Some fairytales have short rhymes or refrains which are repeated in the story. These chants often have a rhythm and rhyming words to help us remember them and the story more easily.
How many can you remember?!
- I’ll huff and I’ll puff and I’ll blow your house in’
- ‘Who’s that trip trapping over my bridge?’
- ‘Mirror, mirror on the wall, who is the fairest of them all?’
- ‘Fee, Fi, Fo, Fum…’
- ‘All the better to see/hear/eat you with!’
The hero in a fairytale is often faced with a seemingly impossible challenge, such as spinning straw into gold.
The challenge usually appears unachievable at first but with a bit of creative thinking and magical help, the hero triumphantly succeeds in the end!
This could be through using their ‘good’ qualities, such as courage, guile or kindness, for example Gretel’s cunning in coaxing the witch to look inside the oven, or by the timely intervention of a helper or object with magical powers, such as the fairy godmother in Cinderella.
Turning a character or object into something else
Transformation features in lots of fairytales. We see characters transforming either themselves or another character or object into something else.
Think about a pumpkin turning into a carriage, a frog becoming a prince, Snow White’s stepmother changing into an old witch and Rumpelstiltskin spinning straw into gold.
3 and 7
Recurring numbers and patterns, particularly 3 and 7, is a common fairytale element. 3 is the most common, followed by 7.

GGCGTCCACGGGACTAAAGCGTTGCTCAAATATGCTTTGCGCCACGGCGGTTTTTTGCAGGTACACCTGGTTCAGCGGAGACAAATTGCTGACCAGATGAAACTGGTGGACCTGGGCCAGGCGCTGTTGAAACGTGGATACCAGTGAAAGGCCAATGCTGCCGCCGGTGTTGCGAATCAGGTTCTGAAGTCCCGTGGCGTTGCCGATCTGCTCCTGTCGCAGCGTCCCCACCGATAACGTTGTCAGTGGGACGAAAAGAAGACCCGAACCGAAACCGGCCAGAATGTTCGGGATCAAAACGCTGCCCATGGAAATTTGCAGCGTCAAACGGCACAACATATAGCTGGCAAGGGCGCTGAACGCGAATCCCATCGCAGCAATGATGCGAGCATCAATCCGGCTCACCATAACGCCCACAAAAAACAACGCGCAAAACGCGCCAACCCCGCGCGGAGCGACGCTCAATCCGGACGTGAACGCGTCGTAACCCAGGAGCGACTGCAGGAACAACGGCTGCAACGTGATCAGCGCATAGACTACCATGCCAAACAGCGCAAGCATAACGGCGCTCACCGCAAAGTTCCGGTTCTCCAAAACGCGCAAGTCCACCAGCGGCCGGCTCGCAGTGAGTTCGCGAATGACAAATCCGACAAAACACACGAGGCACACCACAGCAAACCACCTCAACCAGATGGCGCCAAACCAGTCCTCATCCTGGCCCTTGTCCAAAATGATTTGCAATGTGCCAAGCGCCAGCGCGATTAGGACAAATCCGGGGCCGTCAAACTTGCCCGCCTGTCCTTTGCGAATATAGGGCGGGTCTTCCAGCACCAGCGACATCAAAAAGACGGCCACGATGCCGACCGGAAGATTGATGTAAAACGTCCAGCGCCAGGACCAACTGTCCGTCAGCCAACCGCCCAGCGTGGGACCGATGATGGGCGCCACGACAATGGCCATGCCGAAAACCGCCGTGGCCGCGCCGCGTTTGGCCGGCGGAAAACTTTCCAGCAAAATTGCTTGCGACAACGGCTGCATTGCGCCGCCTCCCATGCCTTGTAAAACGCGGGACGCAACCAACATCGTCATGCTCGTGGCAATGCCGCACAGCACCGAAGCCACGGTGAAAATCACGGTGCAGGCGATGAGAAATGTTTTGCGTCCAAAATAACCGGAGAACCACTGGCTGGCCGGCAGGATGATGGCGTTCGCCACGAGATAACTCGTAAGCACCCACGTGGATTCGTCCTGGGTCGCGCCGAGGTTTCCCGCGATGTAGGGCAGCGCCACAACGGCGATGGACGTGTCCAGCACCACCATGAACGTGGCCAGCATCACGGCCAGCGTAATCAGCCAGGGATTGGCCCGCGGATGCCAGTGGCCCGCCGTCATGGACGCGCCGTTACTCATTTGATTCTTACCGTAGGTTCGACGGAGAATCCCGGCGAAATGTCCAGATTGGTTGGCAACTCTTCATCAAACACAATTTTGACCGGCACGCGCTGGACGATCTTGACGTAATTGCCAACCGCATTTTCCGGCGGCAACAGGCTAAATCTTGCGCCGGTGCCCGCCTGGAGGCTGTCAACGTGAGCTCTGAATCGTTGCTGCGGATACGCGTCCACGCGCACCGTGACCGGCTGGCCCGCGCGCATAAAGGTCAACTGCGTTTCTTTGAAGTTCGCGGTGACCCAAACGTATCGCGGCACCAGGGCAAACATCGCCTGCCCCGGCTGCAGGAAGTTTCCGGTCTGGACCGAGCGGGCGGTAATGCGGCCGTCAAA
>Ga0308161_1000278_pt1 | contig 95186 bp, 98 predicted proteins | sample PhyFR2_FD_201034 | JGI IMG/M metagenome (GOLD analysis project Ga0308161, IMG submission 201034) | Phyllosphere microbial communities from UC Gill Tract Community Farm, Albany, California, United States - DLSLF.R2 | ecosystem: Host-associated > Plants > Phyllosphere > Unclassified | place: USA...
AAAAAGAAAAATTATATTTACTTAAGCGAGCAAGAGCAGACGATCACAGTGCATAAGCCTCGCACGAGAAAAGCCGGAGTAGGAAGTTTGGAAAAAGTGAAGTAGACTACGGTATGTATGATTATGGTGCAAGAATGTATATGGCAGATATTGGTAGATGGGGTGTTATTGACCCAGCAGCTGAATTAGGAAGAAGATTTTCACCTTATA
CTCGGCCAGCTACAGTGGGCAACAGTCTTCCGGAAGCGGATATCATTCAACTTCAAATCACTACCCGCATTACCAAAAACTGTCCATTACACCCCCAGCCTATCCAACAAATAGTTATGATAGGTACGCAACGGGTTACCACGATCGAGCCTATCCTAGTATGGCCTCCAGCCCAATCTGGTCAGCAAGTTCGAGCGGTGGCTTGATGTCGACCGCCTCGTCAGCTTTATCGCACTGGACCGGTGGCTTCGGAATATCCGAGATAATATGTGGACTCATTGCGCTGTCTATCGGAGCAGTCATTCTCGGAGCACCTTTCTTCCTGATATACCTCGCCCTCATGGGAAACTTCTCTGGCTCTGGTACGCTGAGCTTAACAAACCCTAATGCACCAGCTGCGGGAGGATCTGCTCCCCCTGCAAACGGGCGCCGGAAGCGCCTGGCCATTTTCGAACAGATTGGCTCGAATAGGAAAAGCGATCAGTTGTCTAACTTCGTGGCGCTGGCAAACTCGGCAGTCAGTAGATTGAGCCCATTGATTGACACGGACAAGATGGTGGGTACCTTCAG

They are both considered ‘lucky’ numbers in many cultures, as well as being of significance in many religions and mythology.
3 is the smallest number to establish a pattern, which makes it easy to remember and it’s great for building interest and suspense.
Apparently according to research, 7 is the highest number we can recognise straight away without having to consciously count them.
Examples include Goldilocks & the 3 Bears, 3 Little Pigs, 3 Billy Goats Gruff, 3 gifts from the fairy godmother to Cinderella, 3 guesses of Rumpelstiltskin’s name, Snow White and the 7 Dwarves and The 7 Ravens.
Life Lessons & Critical Thinking
Fairytales also contain life lessons which are designed to make us think about what’s right and wrong. The characters’ choices and actions act as warnings against bad behaviour or inspiration from good behaviour!
These stories, found throughout the world, show us how powerful our imaginations are and how fairytale elements are timeless and universal and used to help us make sense of our world.
I think Dr Mehmet Naci Önal, a lecturer at Muğla Sıtkı Koçman University’s department of Turkish language and literature sums up fairytales perfectly when he said,
“Fairytales teach us to wonder, to use reason, to be patient, to dream, to overcome obstacles, not to be intimidated, to struggle, to be good people, to fight against evil, to tell the truth, to detect lies and deceit, to resist, and to listen. These values are universal human values: times change, people don’t.”